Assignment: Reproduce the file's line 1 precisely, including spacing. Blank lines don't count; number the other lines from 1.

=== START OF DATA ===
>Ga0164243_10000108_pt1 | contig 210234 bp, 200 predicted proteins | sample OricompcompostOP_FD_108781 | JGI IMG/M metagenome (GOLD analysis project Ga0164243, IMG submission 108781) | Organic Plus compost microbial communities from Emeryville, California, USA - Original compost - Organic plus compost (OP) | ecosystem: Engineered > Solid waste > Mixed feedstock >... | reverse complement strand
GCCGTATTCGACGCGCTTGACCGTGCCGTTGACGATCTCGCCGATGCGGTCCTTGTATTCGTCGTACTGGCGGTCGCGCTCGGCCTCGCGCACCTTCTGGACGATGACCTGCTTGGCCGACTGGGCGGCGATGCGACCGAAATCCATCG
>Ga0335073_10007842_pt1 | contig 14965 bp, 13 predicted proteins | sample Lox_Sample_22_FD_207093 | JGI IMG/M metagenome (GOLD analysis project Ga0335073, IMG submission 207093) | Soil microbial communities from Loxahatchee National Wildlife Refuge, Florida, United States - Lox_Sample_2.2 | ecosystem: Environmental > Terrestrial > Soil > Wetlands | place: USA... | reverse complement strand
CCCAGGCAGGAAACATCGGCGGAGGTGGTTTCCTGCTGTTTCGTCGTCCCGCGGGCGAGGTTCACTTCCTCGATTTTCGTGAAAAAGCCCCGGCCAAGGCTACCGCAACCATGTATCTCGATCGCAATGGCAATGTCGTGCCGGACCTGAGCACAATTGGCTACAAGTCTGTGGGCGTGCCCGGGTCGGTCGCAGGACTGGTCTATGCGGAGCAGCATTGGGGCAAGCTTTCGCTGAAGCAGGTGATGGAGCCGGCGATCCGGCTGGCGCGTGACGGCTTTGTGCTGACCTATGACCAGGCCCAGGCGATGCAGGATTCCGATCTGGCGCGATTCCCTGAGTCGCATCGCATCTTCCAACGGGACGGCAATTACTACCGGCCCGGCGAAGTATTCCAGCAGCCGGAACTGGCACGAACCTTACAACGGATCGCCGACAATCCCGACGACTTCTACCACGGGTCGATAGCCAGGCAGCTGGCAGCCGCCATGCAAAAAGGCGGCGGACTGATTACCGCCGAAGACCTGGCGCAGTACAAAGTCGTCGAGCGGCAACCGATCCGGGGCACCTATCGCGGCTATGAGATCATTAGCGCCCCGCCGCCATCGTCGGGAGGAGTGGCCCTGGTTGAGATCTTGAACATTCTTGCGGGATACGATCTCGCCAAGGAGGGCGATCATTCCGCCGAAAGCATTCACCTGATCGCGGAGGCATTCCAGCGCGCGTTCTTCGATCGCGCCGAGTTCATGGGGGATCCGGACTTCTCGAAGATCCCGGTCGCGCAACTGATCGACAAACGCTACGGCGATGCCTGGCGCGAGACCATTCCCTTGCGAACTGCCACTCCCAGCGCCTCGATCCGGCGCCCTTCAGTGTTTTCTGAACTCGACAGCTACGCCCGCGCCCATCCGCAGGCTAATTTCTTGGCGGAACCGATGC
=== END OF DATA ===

>Ga0164243_10000108_pt1 | contig 210234 bp, 200 predicted proteins | sample OricompcompostOP_FD_108781 | JGI IMG/M metagenome (GOLD analysis project Ga0164243, IMG submission 108781) | Organic Plus compost microbial communities from Emeryville, California, USA - Original compost - Organic plus compost (OP) | ecosystem: Engineered > Solid waste > Mixed feedstock >... | reverse complement strand